5 years on: Good policy helps biotech
- This week was the five year anniversary of the 2012 JOBS Act, a rare bipartisan move to stimulate small businesses.
- The law served as a particular stimulus for biotech companies. Industry organization BIO conducted a review of the last five years to see just how large that impact has been.
- According to BIO, 212 biotechs were able to conduct an initial public offering over the last five years, while only 55 biotechs were able to IPO during the five years prior. Those biotechs were able to raise upwards of $17 billion in those initial offerings and another $16 billion in follow-on offerings.
In a time when the biotechnology industry is facing a swath of deregulation and potential funding cuts to research under the new presidential administration, BIO is celebrating what the industry can accomplish when solid policy is in place.
Under the JOBS (Jumpstart Our Business Startups) Act, the biotechs that used its funds to go public currently have nearly 700 therapies in development, and 18 new treatments have been approved by the Food and Drug Administration.
The industry is particularly worried right now about the funding to early research that could be cut through proposed budget changes — President Trump has submitted a discretionary budget proposal for 2018 that would cut nearly $6 billion from the National Institutes of Health budget. The NIH typically funds grants to universities and labs that conduct early research.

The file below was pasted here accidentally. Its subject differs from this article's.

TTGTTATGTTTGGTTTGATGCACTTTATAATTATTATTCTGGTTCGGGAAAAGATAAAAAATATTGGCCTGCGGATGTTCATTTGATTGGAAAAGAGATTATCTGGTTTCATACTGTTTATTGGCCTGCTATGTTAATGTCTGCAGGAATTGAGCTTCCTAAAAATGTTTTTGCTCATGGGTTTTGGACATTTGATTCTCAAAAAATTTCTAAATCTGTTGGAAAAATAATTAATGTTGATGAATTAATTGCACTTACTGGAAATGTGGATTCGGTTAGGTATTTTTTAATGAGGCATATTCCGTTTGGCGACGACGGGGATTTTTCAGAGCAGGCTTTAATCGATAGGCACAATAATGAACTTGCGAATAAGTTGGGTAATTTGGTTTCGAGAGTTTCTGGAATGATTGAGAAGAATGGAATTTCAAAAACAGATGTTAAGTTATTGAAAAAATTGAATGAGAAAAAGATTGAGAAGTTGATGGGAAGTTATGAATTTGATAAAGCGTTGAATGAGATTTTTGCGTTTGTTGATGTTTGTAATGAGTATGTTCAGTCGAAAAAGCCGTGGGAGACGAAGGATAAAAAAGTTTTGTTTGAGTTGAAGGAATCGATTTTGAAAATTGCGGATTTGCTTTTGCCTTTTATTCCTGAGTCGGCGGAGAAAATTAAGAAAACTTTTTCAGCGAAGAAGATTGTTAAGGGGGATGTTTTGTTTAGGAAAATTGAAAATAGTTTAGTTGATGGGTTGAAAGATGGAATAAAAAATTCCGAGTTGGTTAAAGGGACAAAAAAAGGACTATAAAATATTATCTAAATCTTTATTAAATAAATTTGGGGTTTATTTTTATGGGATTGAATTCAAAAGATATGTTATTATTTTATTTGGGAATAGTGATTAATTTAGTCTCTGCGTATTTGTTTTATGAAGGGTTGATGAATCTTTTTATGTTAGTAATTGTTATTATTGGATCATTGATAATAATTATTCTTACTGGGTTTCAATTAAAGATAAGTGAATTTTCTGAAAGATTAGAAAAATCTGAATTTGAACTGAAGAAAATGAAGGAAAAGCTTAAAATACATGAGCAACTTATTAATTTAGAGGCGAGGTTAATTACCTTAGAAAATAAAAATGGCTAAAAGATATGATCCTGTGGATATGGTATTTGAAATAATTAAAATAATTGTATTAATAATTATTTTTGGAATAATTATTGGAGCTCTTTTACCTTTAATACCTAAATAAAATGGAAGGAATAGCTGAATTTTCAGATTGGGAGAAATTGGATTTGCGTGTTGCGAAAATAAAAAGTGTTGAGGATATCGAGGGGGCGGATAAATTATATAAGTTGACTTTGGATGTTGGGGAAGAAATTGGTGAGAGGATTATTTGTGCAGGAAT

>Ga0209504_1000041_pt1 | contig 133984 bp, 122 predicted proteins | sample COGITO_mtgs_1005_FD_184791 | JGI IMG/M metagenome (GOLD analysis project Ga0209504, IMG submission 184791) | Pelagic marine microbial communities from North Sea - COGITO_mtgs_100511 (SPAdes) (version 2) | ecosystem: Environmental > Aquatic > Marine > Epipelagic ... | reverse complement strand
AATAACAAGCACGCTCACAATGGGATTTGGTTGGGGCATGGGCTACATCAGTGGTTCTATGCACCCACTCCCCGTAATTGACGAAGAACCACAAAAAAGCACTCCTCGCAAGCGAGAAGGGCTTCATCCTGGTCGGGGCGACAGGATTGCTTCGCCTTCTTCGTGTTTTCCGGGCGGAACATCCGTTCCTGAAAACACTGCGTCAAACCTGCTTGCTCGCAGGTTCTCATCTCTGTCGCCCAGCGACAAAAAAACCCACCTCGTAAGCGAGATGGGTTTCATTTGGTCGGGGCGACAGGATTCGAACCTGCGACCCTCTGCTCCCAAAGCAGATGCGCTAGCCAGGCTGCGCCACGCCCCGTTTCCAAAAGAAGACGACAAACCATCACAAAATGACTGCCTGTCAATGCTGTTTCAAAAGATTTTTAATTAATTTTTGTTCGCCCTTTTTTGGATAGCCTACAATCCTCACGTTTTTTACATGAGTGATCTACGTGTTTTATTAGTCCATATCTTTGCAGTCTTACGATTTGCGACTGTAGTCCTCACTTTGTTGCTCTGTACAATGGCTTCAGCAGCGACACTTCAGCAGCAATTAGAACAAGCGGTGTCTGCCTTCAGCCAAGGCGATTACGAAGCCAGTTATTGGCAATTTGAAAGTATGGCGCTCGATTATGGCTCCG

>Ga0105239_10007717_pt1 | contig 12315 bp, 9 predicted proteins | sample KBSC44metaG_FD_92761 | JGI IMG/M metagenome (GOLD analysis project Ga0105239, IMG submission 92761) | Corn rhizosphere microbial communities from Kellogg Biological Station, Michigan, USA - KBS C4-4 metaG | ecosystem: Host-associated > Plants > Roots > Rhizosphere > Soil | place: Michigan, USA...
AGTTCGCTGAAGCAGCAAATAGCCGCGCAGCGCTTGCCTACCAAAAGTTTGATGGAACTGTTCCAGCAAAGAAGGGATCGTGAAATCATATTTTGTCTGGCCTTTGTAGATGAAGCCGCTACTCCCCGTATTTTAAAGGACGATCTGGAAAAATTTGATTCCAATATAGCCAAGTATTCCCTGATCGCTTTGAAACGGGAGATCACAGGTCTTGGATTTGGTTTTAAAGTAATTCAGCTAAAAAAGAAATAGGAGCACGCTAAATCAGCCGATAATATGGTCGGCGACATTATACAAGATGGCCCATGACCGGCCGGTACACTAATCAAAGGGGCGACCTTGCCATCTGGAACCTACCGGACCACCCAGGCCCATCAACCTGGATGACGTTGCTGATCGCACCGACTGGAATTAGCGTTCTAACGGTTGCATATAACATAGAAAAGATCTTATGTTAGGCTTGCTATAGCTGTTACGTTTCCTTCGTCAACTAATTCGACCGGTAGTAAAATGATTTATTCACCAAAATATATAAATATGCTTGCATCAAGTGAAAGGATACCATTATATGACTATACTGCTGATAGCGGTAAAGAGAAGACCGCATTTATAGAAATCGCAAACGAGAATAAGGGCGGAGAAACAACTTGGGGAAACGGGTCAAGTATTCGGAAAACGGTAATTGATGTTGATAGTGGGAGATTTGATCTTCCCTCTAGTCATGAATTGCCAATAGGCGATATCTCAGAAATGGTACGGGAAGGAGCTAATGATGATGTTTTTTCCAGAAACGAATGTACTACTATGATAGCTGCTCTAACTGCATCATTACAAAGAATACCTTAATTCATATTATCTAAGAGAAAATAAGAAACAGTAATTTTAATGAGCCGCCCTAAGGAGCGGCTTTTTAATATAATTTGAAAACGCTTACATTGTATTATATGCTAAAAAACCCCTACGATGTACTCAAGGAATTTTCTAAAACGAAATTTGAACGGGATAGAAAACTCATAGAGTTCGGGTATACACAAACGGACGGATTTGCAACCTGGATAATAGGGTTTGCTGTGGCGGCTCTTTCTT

According to BIO, 48 biotechs that were still conducting early research were able to IPO using funds from the JOBS Act.
The industry group used the five-year anniversary of the law to emphasize its support for other capital market reforms, including the Fostering Innovation Act, which would extend the Sarbanes-Oxley Section 404(b) exemption for pre-revenue companies for another five years.
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